I tend to believe that if I don’t have anything nice to say, I don’t tweet/blog about it unless it really matters to me. It’s not about pretending that life is always lovely, but it all becomes white noise if someone tweets every time they’re unhappy with a product or service (especially if they include the handle for said company – can you imagine if we did that about everything in real life?). Maybe it’s a past working in retail, but I am sure to talk/tweet when a company has done something wonderful. Not for something in return, but because I think we need to give credit where it’s due, and praise good service with the same gusto we do bad.
FACT: I was going to write, very concisely, that I believe tumblr is a real problem that I wasn’t planning to address. Because tumblr disregards attribution and I really had nothing more to say.
FACT: This weekend, I learned something new. Tumblr users can credit absolutely everything they post. They can link and attribute and even chose whether the aforementioned link pops up in the same window or a brand new one. It’s a feature enabled and you have the option of using it. Always. You just have to choose to do that legwork.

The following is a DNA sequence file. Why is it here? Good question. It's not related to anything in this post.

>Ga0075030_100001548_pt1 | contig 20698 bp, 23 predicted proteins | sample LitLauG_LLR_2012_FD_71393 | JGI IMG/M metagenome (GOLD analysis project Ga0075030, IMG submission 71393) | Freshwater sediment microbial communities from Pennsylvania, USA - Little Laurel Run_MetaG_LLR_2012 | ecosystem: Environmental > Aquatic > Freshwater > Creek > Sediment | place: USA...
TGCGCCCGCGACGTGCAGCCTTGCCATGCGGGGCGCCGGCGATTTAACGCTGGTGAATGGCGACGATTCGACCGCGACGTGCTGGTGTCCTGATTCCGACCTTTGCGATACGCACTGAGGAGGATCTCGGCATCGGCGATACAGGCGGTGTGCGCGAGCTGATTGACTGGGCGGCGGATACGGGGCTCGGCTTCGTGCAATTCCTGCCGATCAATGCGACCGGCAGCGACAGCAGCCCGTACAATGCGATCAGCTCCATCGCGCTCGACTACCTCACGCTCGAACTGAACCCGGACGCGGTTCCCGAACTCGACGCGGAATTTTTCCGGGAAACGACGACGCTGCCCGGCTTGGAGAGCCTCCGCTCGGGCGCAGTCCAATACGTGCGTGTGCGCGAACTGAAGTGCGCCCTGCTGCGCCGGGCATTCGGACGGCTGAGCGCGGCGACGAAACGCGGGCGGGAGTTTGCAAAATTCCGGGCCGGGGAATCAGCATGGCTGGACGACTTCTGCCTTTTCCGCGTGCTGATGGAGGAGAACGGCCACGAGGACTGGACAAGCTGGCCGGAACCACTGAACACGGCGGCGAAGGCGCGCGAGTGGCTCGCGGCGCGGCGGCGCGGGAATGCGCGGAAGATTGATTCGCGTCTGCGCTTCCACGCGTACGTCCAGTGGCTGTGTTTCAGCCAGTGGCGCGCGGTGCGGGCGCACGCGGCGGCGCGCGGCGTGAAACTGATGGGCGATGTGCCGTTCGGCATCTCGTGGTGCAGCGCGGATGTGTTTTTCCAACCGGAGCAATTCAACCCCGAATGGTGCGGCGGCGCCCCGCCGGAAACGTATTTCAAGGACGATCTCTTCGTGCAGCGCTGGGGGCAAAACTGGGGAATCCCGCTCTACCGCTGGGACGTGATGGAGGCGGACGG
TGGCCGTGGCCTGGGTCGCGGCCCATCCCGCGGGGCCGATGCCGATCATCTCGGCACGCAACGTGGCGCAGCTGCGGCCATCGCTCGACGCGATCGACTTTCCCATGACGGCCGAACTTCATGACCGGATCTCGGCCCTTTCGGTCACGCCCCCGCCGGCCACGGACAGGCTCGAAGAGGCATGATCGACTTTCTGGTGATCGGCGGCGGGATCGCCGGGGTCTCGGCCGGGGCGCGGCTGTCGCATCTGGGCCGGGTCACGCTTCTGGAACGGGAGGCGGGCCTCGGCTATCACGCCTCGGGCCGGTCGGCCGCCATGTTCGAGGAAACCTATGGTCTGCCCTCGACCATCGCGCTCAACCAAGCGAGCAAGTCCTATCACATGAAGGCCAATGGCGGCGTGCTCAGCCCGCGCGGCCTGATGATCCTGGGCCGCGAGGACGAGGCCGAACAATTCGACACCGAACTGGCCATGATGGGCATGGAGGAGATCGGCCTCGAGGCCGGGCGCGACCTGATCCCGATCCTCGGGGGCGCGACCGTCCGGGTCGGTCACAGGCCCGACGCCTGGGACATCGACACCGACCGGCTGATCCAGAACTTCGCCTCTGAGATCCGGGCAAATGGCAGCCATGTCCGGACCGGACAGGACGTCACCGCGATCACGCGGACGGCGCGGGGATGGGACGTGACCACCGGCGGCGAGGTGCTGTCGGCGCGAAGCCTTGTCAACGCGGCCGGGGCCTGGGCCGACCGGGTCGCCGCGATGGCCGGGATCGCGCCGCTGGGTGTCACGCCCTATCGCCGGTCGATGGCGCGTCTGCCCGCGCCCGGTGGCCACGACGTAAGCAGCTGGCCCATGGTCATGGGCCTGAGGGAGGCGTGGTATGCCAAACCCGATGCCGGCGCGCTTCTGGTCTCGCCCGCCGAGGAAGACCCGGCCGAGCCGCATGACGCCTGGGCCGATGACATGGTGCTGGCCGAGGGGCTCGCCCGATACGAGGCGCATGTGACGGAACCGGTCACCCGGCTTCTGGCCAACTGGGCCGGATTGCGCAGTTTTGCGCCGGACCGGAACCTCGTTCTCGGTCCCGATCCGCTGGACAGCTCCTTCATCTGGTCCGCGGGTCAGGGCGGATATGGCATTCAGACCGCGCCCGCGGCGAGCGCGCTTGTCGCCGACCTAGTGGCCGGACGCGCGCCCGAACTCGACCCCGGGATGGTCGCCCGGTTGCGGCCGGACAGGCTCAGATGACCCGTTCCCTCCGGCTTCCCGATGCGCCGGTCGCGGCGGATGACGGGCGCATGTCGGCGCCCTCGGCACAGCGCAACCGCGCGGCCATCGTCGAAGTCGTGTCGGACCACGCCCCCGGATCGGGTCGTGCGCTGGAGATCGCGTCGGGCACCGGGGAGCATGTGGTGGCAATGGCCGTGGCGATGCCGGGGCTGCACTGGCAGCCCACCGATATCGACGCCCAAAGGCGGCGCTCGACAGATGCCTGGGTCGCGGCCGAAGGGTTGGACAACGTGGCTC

Do the legwork people.
Ironically, when I saw something sourced for the first time ever on the tumblr account of a friend, I assumed that as a talented designer she must have created a custom layout. (No.) Or had one made. (No.) In fact, I learned she’d used various tumblr templates and they have always had the ability to add attributions.
I decided that I would see for myself (the editor in me always double-checks even the best sources). And guess what?
My apologies to tumblr.
While I wish credit had to be included in order to post or that you automatically linked a la Pinterest, it’s really the responsibility of tumblr users to use the template tumblr provided to do exactly that.
RULE: If you have a tumblr account, fill in the fields for content source on every post, and source for quotes and photos. Even if you don’t think it’s relevant.